The Panics of 1854 and 1857: A View from the Emigrant Industrial Savings Bank
AbstractUsing records of individual depositors accounts, this article provides a detailed microeconomic analysis of two banking panics. The panics of 1854 and 1857 were not characterized by an immediate mass panic of depositors and had important time dimensions. We examine depositor behavior using a hazard model. Contagion was the key factor in 1854 but it created only a local panic. The 1857 panic began with runs by businessmen and banking sophisticates followed by less informed depositors. Evidence suggests that this panic was driven by informational shocks in the face of asymmetric information about the true condition of bank portfolios.
Download InfoIf you experience problems downloading a file, check if you have the proper application to view it first. In case of further problems read the IDEAS help page. Note that these files are not on the IDEAS site. Please be patient as the files may be large.
Bibliographic InfoArticle provided by Cambridge University Press in its journal The Journal of Economic History.
Volume (Year): 63 (2003)
Issue (Month): 01 (March)
Contact details of provider:
Postal: The Edinburgh Building, Shaftesbury Road, Cambridge CB2 2RU UK
Fax: +44 (0)1223 325150
Web page: http://journals.cambridge.org/jid_JEHProvider-Email:firstname.lastname@example.org
You can help add them by filling out this form.
CitEc Project, subscribe to its RSS feed for this item.
- Asaf Manela & Zhiguo He, 2012. "Information Acquisition in Rumor-Based Bank Runs," 2012 Meeting Papers 170, Society for Economic Dynamics.
- Cormac Ó Gráda, 2008. "How the Poor (and not-so-poor) Saved - Savings Banks in Mid-Nineteenth Century Ireland and America," Working Papers 200822, School Of Economics, University College Dublin.
- Fernando A. Broner, 2004.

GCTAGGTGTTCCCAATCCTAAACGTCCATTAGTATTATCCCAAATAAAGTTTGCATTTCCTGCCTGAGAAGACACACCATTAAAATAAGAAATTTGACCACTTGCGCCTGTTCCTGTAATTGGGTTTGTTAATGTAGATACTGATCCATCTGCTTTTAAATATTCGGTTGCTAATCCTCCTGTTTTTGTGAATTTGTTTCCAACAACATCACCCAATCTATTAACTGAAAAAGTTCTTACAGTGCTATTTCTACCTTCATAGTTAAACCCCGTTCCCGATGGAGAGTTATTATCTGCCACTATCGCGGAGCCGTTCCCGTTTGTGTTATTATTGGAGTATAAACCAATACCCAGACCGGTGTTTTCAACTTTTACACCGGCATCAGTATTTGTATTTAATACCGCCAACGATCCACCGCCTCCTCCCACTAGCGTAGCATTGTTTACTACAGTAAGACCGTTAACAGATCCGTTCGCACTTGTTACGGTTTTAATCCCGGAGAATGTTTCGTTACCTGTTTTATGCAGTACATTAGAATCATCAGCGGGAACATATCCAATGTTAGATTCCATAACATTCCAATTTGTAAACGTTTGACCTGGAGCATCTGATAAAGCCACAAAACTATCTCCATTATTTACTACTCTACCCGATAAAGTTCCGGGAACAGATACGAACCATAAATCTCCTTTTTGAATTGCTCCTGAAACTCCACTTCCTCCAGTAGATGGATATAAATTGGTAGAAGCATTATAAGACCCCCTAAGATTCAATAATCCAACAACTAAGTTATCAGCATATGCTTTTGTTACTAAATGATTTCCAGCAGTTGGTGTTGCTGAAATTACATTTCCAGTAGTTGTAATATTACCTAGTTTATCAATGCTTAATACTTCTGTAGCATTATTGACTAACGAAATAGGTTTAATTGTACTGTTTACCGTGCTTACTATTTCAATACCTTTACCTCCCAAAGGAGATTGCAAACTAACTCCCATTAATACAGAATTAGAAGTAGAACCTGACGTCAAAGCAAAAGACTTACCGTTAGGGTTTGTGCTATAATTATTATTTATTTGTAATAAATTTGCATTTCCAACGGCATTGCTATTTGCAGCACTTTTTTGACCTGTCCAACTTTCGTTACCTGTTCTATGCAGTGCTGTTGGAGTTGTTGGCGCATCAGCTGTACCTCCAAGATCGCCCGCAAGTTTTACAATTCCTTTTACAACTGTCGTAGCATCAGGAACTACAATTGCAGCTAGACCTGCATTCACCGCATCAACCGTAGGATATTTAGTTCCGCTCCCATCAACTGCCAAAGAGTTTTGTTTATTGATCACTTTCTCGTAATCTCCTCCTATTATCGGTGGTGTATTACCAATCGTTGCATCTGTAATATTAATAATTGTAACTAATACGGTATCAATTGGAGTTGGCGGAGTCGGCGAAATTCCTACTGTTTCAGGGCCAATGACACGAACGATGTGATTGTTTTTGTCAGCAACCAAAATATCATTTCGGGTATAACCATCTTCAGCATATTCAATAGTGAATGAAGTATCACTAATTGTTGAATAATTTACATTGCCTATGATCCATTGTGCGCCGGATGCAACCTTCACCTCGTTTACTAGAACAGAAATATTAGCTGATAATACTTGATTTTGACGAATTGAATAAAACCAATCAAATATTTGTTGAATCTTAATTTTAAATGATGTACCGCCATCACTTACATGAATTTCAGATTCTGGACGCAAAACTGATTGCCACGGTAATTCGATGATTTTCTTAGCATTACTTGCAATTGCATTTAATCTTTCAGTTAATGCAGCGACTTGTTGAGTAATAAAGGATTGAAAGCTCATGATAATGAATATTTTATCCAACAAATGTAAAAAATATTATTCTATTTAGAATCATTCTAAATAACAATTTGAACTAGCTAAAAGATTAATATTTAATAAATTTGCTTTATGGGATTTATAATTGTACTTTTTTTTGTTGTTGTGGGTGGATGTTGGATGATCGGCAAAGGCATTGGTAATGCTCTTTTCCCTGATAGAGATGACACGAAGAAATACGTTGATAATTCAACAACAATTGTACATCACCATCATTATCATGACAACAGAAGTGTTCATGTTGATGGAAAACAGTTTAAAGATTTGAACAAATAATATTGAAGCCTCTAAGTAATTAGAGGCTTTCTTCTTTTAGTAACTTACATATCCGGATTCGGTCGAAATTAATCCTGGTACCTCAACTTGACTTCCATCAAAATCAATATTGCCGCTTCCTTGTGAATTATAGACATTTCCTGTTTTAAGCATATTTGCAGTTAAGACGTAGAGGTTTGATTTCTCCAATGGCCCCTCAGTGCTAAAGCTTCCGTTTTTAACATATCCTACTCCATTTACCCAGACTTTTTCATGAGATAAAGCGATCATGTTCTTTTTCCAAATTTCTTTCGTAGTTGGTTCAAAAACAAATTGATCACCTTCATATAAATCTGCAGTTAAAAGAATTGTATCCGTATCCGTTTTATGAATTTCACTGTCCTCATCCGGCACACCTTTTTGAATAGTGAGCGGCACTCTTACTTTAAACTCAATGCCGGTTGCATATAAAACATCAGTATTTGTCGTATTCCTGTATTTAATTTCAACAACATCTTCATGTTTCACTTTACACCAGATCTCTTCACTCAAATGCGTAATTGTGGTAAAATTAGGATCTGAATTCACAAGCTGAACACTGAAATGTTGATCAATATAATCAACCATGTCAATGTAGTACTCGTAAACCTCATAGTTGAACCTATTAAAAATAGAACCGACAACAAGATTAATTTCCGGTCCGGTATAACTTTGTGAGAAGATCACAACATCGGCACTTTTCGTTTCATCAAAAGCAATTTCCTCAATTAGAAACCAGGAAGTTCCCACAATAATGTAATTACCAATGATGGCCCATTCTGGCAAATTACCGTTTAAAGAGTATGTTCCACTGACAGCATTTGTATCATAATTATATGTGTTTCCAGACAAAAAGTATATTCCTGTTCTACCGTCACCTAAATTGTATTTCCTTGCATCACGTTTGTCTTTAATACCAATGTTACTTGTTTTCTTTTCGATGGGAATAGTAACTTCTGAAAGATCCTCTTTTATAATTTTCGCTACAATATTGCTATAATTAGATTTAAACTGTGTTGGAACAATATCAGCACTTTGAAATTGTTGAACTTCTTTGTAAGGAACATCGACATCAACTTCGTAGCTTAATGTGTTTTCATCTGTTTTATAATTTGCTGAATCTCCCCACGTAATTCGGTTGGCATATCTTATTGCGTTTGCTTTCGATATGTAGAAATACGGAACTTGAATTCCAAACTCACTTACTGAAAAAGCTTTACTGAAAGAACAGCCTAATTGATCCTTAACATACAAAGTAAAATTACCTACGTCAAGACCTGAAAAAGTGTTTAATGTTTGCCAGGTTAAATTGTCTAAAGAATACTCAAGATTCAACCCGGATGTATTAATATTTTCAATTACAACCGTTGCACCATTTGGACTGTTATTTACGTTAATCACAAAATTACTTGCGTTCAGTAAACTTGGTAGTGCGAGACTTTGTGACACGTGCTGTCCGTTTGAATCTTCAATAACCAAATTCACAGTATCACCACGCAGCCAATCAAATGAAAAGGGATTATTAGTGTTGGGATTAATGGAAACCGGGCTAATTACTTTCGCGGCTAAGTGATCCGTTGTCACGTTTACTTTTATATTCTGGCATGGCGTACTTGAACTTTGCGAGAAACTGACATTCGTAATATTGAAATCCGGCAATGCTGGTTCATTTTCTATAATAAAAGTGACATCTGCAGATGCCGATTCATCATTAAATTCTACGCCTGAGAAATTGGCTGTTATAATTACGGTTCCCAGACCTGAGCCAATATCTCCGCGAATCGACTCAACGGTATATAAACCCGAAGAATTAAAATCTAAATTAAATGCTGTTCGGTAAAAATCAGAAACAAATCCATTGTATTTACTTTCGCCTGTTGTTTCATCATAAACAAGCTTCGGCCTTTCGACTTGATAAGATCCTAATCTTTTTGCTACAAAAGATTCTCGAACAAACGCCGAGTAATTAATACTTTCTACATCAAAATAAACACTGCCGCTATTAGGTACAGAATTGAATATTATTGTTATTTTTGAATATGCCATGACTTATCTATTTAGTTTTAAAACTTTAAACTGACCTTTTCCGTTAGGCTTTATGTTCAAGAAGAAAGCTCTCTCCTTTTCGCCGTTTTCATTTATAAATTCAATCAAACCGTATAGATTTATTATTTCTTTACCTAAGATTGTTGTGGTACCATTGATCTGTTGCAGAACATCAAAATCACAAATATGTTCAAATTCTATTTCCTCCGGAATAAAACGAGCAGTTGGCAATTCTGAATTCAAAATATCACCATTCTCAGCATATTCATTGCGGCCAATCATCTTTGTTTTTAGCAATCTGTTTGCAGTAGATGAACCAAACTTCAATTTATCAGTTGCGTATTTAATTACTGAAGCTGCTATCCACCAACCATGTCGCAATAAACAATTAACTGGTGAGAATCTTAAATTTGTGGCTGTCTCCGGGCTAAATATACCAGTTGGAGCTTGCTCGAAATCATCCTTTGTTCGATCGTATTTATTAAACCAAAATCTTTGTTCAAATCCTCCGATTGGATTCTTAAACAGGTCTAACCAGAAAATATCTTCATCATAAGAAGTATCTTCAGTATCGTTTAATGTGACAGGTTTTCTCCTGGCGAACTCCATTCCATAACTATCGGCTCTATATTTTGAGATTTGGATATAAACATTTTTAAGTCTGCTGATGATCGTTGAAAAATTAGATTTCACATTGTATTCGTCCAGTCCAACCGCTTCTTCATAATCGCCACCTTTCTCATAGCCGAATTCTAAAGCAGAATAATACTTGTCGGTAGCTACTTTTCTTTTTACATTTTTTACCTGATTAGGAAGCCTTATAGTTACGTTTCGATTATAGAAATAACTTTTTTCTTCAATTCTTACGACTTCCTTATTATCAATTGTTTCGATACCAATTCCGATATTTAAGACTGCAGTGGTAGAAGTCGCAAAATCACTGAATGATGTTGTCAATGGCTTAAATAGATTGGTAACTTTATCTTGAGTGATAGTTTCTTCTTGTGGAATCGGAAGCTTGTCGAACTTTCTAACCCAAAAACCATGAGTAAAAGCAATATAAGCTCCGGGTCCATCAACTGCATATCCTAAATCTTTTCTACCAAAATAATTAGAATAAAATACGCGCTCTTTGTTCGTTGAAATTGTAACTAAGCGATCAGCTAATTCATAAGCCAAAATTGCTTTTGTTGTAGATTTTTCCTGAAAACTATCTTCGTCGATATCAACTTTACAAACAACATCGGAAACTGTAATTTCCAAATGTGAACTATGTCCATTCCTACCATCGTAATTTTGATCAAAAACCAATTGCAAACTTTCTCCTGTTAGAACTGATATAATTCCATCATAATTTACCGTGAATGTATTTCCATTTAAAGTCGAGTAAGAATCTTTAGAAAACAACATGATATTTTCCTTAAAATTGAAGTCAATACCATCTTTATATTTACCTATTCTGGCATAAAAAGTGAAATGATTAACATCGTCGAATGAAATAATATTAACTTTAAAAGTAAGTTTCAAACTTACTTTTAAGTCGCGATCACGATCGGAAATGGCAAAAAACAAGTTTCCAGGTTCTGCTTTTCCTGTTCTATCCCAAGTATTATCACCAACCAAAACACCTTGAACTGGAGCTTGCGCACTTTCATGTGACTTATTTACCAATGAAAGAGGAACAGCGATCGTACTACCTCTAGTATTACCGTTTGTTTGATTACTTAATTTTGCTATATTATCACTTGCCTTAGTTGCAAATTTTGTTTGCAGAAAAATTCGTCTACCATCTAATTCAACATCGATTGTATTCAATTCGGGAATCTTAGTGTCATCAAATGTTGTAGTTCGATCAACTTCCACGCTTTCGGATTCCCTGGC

"Discrete Devaluations and Multiple Equilibria in a First Generation Model of Currency Crises,"
2004 Meeting Papers
264, Society for Economic Dynamics.
- Broner, Fernando A., 2008. "Discrete devaluations and multiple equilibria in a first generation model of currency crises," Journal of Monetary Economics, Elsevier, vol. 55(3), pages 592-605, April.
- Fernando A Broner, 2006. "Discrete Devaluations and Multiple Equilibria in a First Generation Model of Currency Crises," Working Papers 309, Barcelona Graduate School of Economics.
- Fernando Broner, 2003. "Discrete devaluations and multiple equilibria in a first generation model of currency crises," Economics Working Papers 839, Department of Economics and Business, Universitat Pompeu Fabra, revised Jan 2007.
- Broner, Fernando A, 2006. "Discrete Devaluations and Multiple Equilibria in a First Generation Model of Currency Crises," CEPR Discussion Papers 5876, C.E.P.R. Discussion Papers.
- Fernando A. Broner, 2004. "Discrete Devaluations and Multiple Equilibria in a First Generation Model of Currency Crises," Working Papers 186, Barcelona Graduate School of Economics.
- Gary Gorton, 2008.
"The Subprime Panic,"
Yale School of Management Working Papers
amz2504, Yale School of Management.
- Gary B. Gorton, 2012. "Some Reflections on the Recent Financial Crisis," NBER Working Papers 18397, National Bureau of Economic Research, Inc.
- Kiss, Hubert Janos & Rodriguez-Lara, Ismael & Rosa-García, Alfonso, 2014. "Do Women Panic More Than Men? An Experimental Study on Financial Decision," MPRA Paper 52912, University Library of Munich, Germany.
- Charles W. Calomiris, 2007. "Bank Failures in Theory and History: The Great Depression and Other "Contagious" Events," NBER Working Papers 13597, National Bureau of Economic Research, Inc.
For technical questions regarding this item, or to correct its authors, title, abstract, bibliographic or download information, contact: (Keith Waters).
If you have authored this item and are not yet registered with RePEc, we encourage you to do it here. This allows to link your profile to this item. It also allows you to accept potential citations to this item that we are uncertain about.
If references are entirely missing, you can add them using this form.
If the full references list an item that is present in RePEc, but the system did not link to it, you can help with this form.
If you know of missing items citing this one, you can help us creating those links by adding the relevant references in the same way as above, for each refering item. If you are a registered author of this item, you may also want to check the "citations" tab in your profile, as there may be some citations waiting for confirmation.
Please note that corrections may take a couple of weeks to filter through the various RePEc services.